Booklist Review

Humans have been fascinated with birds and flight for millennia, bird eggs symbolize new life in many cultures, and humans have interacted with bird species in many wholesome ways. Tending toward the unwholesome, Irishman Jeffrey Lendrum's avian obsession led to the theft and smuggling of endangered raptors. This thrill-seeking adventurer climbed trees, scaled cliffs, and even dangled from helicopters to steal rare raptor eggs from their nests, many to be sold on the black market. Hammer (The Bad-Ass Librarians of Timbuktu, 2016), traces Lendrum's crime odyssey across four continents, over two decades, and through many arrests and relays the perspectives of scientists and Andy McWilliam, a persistent British wildlife detective on the falcon smuggler's trail, in this true-crime adventure. Hammer finds that Lendrum is in it more for the excitement and thrill than the astronomical prices racing falcons command. Lendrum's compulsion is nonetheless portrayed as the definition of insanity, doing the same thing over and over and expecting a different result. Hammer's chronicle is a captivating and surprising read with just the right touch of suspense and mystery.

Library Journal Review

Hammer (The Bad-Ass Librarians of Timbuktu) here documents the twin lives of a criminal egg thief and smuggler and the officer from the National Wildlife Crime Unit destined to capture him. Hammer explores the illegal global falcon egg trade and the thrill-seeking opportunists willing to provide eggs to the highest bidder. His writing style is gripping and fast-paced, but never short on facts and accuracy. The narrative follows enigmatic Jeffrey Lendrum, from his youth snatching eggs in Zimbabwe to cliffs in Wales, providing the air of an adventure story to this true crime narrative. Officer Andy McWilliam applies his precise knowledge of birds and their eggs with surgical accuracy while compiling the case against Lendrum; he feels like the real-life equivalent of a subject specialist on shows such as Bones or CSI. VERDICT This stranger-than-fiction story is as engrossing as a fast-paced action-adventure, and is sure to hold the attention of a variety of readers. Fans of Jennie Erin Smith's Stolen World or Craig Welch's Shell Games will be piqued.--Ahliah Bratzler, Indianapolis P.L.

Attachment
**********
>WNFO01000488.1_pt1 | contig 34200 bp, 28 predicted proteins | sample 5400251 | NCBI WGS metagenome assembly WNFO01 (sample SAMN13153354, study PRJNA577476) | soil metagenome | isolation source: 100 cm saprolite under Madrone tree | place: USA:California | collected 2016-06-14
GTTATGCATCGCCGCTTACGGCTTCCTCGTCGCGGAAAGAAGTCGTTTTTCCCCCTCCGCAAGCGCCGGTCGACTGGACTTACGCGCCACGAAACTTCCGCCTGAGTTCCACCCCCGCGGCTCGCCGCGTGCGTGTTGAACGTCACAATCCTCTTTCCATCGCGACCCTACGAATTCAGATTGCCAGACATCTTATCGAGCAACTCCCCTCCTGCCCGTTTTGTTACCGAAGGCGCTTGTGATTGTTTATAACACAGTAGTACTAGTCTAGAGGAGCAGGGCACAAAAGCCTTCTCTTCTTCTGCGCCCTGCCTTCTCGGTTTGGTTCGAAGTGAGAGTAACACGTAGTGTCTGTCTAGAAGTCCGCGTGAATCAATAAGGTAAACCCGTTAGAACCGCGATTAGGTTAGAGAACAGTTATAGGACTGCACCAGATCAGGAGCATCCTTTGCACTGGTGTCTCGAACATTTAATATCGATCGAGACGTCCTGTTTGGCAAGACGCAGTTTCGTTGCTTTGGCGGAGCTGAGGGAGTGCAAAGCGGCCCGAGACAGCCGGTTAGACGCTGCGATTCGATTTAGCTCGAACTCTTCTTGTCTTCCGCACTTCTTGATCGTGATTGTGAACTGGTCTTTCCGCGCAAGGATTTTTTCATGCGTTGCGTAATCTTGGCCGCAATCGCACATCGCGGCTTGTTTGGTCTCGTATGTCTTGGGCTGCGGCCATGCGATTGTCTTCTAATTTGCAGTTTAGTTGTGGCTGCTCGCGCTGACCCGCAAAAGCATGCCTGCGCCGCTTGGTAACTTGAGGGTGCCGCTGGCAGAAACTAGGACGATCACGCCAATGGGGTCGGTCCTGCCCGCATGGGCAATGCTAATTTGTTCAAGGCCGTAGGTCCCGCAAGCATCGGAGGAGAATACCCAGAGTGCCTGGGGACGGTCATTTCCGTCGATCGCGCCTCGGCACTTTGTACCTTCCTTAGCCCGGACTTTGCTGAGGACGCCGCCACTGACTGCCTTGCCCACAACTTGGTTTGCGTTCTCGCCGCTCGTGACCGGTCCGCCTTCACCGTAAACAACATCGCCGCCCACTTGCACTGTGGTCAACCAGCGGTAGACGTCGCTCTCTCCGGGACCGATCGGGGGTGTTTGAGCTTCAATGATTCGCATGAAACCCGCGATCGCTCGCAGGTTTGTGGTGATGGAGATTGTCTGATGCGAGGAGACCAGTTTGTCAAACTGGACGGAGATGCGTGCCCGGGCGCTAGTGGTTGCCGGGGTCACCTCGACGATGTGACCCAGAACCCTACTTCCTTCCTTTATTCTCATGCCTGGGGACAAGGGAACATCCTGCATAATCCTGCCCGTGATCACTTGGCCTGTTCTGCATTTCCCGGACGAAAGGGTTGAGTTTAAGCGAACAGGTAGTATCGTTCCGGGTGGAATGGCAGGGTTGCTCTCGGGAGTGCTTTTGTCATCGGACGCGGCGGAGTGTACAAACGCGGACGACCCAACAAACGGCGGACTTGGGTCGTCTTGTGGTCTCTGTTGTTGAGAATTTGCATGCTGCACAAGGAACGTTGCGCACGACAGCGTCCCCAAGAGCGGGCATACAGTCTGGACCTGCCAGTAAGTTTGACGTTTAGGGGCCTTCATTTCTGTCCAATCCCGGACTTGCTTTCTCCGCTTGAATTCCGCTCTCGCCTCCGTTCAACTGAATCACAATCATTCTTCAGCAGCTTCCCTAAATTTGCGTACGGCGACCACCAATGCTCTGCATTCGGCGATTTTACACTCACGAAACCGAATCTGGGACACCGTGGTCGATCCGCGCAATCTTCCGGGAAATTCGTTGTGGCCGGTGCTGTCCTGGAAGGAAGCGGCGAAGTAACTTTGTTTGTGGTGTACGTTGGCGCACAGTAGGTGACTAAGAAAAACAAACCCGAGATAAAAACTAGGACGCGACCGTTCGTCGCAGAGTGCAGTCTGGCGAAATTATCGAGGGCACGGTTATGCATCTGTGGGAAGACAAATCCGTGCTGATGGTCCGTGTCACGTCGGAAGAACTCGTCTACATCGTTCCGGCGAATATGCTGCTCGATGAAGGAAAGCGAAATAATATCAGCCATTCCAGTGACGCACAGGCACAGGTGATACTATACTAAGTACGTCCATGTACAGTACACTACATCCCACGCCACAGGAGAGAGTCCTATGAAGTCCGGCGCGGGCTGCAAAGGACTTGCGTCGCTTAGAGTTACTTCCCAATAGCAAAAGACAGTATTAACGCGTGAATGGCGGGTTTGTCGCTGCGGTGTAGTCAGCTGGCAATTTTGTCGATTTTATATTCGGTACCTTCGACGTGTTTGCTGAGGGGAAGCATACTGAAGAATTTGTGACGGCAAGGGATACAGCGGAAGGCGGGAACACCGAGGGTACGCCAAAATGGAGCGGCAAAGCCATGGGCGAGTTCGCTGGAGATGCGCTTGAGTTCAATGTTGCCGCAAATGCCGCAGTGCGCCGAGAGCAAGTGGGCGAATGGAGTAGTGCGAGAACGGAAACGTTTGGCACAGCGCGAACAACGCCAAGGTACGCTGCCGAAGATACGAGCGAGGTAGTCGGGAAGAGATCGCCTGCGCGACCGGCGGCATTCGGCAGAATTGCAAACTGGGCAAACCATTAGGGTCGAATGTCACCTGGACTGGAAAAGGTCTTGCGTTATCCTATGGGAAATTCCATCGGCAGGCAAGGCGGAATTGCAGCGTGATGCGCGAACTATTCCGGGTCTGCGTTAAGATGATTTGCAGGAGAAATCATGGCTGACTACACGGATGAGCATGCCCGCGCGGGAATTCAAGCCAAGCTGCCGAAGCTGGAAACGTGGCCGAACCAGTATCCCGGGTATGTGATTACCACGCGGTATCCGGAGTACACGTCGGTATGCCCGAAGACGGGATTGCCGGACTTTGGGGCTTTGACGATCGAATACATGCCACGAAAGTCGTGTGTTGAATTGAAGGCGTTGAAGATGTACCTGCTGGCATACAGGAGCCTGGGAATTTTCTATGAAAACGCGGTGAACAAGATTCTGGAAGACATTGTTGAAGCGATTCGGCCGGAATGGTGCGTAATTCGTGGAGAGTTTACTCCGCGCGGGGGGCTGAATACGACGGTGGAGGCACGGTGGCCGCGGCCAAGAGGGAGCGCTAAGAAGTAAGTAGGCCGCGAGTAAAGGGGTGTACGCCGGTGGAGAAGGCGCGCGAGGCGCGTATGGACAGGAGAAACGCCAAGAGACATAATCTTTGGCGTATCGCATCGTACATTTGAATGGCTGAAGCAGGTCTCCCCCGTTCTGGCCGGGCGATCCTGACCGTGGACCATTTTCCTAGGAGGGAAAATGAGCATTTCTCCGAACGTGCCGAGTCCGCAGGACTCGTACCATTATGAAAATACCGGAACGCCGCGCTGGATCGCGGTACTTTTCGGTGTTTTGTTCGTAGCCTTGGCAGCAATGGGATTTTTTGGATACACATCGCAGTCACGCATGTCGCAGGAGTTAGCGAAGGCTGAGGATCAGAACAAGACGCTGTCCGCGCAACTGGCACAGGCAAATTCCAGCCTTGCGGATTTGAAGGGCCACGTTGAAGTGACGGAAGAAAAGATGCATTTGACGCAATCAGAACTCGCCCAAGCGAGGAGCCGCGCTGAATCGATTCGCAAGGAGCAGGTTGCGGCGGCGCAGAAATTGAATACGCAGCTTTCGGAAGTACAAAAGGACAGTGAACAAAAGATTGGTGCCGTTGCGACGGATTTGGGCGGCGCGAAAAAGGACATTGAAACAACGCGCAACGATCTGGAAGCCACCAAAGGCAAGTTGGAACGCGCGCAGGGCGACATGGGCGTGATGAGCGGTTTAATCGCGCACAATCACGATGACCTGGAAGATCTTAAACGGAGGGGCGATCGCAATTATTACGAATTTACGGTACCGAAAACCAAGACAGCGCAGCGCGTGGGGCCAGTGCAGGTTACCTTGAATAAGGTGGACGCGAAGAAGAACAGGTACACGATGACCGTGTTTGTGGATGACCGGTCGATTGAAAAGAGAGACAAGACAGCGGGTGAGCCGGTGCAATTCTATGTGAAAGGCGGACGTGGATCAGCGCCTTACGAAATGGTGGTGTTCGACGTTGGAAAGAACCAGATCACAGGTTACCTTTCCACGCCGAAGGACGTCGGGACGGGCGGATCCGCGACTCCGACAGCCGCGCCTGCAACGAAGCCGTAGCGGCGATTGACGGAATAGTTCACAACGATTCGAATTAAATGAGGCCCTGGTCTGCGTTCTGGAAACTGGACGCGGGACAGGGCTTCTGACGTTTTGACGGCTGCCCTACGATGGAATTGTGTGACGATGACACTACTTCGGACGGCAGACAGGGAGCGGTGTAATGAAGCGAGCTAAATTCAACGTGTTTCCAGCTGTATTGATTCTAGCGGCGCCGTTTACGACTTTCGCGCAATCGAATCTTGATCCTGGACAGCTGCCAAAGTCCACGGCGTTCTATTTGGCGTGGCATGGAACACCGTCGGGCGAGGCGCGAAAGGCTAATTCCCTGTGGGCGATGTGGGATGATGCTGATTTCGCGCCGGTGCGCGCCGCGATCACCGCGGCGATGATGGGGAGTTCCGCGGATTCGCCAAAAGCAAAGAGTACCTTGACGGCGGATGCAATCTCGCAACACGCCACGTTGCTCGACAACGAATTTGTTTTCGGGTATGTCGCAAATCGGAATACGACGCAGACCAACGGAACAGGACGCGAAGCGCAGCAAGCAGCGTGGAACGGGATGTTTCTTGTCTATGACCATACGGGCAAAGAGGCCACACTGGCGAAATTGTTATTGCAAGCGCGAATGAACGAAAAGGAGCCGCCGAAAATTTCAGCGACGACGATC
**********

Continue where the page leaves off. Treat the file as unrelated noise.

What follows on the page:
Chapter One: The Airport ONE THE AIRPORT The man had been in there far too long , John Struczynski thought. Twenty minutes had elapsed since he had entered the shower facility in the Emirates Lounge for business and first-class passengers at Birmingham International Airport, in the West Midlands region of England, 113 miles north of London. Now Struczynski stood in the corridor outside the shower room, a stack of fresh towels in the cart beside him, a mop, a pail, and a pair of CAUTION WET FLOOR signs at his feet. The janitor was impatient to clean the place. The man and a female companion had been the first ones that day to enter the lounge, a warmly decorated room with butterscotch armchairs, a powder-blue carpet, dark wood columns, glass coffee tables, and black-shaded Chinese porcelain lamps. It was Monday, May 3, 2010--a bank holiday in the United Kingdom--and the lounge had opened at noon to accommodate passengers booked on the 2:40 p.m. Emirates direct flight to Dubai. The couple had settled into an alcove with a television near the reception desk. Minutes later the man had stood up and headed for the shower, carrying a shoulder bag and two small suitcases. That had struck Struczynski as strange. Who brings all of his luggage into the business-and-first-class shower room? And now he had been in there two or three times longer than any normal passenger. A tall, lean man in his forties with short-cropped graying hair and a brush mustache, Struczynski had spent a decade monitoring 130 closed-circuit television cameras on the night shift at a Birmingham shopping mall, a job that "gave me a background in watching people," he would later say. That February, after the security firm laid him off, a management company had hired him to clean the Emirates Lounge. The first week he was there, the contractor enrolled him in an on-site training course to identify potential terrorist threats. The course, he would later say, heightened his normal state of suspicion. As Struczynski puttered around the hallway, the shower room door opened, and the passenger--a balding, slender, middle-aged white man of average height--stepped out. He slipped past Struczynski without looking at him. The cleaner opened the shower facility door and looked around the room. My goodness , he thought. What do we have here? The shower floor and glass partition surrounding it were both bone-dry. All the towels remained stacked and neatly folded. The toilet for the disabled hadn't been used. The washbasin didn't have a drop of water in it. Though the man had been inside the room for twenty minutes, he didn't appear to have touched anything. Struczynski recalled the terrorism workshop that he had taken three months earlier, the exhortations from the instructor to watch out for odd looks and unusual behavior. This passenger was up to something. He knew it. Not sure what he was looking for, he rifled through the towels and facecloths, rummaged beneath the complimentary toothpaste tubes and other toiletries, checked the rubbish bin. He mounted a footstool and dislodged two ceiling tiles, wedging his hand into the hollow space just above them. Nothing. He shifted his attention to the baby-changing area. In the corner of the alcove stood a plastic waist-high diaper bin with a round flip lid. Struczynski removed the top and looked inside. He noticed something sitting on the bottom: a green cardboard egg carton. In one of the middle slots sat a single egg, dyed blood-red. He stared at it, touched it gently. What could it mean? He recalled the recent arrest at Heathrow Airport outside London of a man trying to smuggle rare Indian box turtles in egg cartons. But that seemed so odd. More likely this passenger was moving narcotics--like the gangsters in Liverpool who wedged packets of heroin and cocaine inside plastic Kinder Egg containers. That's it , he thought. It must have something to do with drugs . Struczynski approached the reception area, a few steps from where the man and his traveling companion were sitting, and spoke softly to the two women working at the front desk. We may have a problem, he murmured, describing what he had just observed. He suggested that they call airport security, then returned to the shower and locked the door so that no one could disturb the evidence. Soon two uniformed security men entered the lounge, interviewed Struczynski, and examined the shower. The facility couldn't be seen from the alcove in which the passengers were sitting, and so, absorbed in conversation, the couple failed to notice the sudden activity. The security guards summoned a pair of airport-based plainclothes officers from the West Midlands Counter Terrorism Unit. Formed in 2007 in the wake of the London bus-and-underground bombings, the unit had grown from seventy to nearly five hundred officers, and was chiefly concerned with combating Islamist extremism. Counterterrorism forces had recently arrested a gang that had conspired to kidnap and behead a British officer and post the footage online, and had helped foil a plot by a Birmingham-born terrorist to blow up transatlantic airliners using liquid explosives. These men, too, questioned Struczynski, examined the egg box in the diaper bin, and asked the janitor to point out the passenger. They flashed the badges attached to lanyards around their necks, and chatted with him and his companion politely. Struczynski watched discreetly as the pair stood up and, flanked by the police, exited the lounge. As hundreds of people hurried past them to their gates, the Counter Terrorism agents turned the woman over to colleagues and led the man into a small, windowless room near a security checkpoint. Several other officers squeezed into the space. The police asked the passenger to sit down at a table, and informed him that they would be questioning him under schedule seven of the Terrorism Act 2000, which allowed them to detain him for up to twenty-four hours without a lawyer. "Are you carrying any sharp objects?" "No," he said, turning his pockets inside out. "May we see your airline ticket and travel documents?" The passenger presented an Irish passport identifying him as Jeffrey Paul Lendrum, born in Northern Rhodesia, now Zambia, on October 26, 1961. He was traveling economy gold class in seat 40F on flight EK040 on his Emirates Skywards frequent flyer miles, arriving in Dubai at twelve-fifteen in the morning local time after a nearly seven-hour flight. Then he had a fourteen-hour layover before catching a connecting Royal Emirates flight to Johannesburg at two-thirty in the afternoon. It seemed a roundabout way to travel to South Africa: a journey of more than thirty hours, as opposed to a twelve-hour direct flight from the United Kingdom. Stapled to his boarding pass were baggage-claim stubs for four pieces of luggage, including a mountain bicycle. A search of his hand luggage turned up an assortment of unusual gear: insulated hot-cold thermal bags, a Leica viewing scope, a thermometer, binoculars, a GPS system, a walkie-talkie, and a golf ball retriever, which used telescopic extensions to stretch up to seventeen feet. Lendrum carried plenty of cash: £5,000, $3,500 in US dollars, and some South African rand. He also had two more egg cartons. The first was empty. The other was filled with ten quail eggs--tiny white orbs with black speckles, about one-quarter the size of a hen's. Lendrum presented a receipt from Waitrose, the British supermarket chain, and explained that he was carrying farm-fresh organic eggs back home, because they were hard to find in Johannesburg. The police ordered Lendrum to strip to his underwear. Lendrum unbuttoned his shirt and slipped out of it. He stood there, arms at his sides, a blank expression on his face. The agents stared. Ribbons of white surgical tape were wrapped around his abdomen. Tucked snugly beneath the tape were one green, one black, and one blue woolen sock. Plastic zip ties divided each sock into five segments, and inside each segment was an oval-shaped object. The police unwrapped the surgical tape, removed the socks, cut off the ties, and, one by one, extracted the contents. They laid fourteen eggs gently on a table. They were slightly smaller than ordinary hens' eggs, ranging in hue from marbleized brown to dark red. One was pale, with chocolate speckles; another had a background of caramel, bruised with plum-colored blotches. Yet another, all brown archipelagoes and continental landmasses juxtaposed against bright red lakes, gulfs, and seas, resembled high-resolution telescopic images of the surface of Mars. None of the police had ever seen anything like them. "What kind of eggs are these?" an officer asked Lendrum. "They're duck eggs," he replied. "What were you planning to do with them?" "Well, actually," he said, "I was taking them down to Zimbabwe, where my father lives." He was going to play a trick on the old man, he explained, hard-boiling every egg but one, and then getting a good laugh when his unsuspecting father cracked them all open. "Why were you hiding them on your body?" He was suffering from spinal problems, he explained, and his physiotherapist had recommended that he carry raw eggs strapped to his abdomen. Wearing the fragile objects against his belly would force him to keep his stomach muscles taut, he said, and strengthen his lower back. The police officers exchanged incredulous looks. This one, they realized, was entirely out of their league. Excerpted from The Falcon Thief: A True Tale of Adventure, Treachery, and the Hunt for the Perfect Bird by Joshua Hammer All rights reserved by the original copyright owners. Excerpts are provided for display purposes only and may not be reproduced, reprinted or distributed without the written permission of the publisher.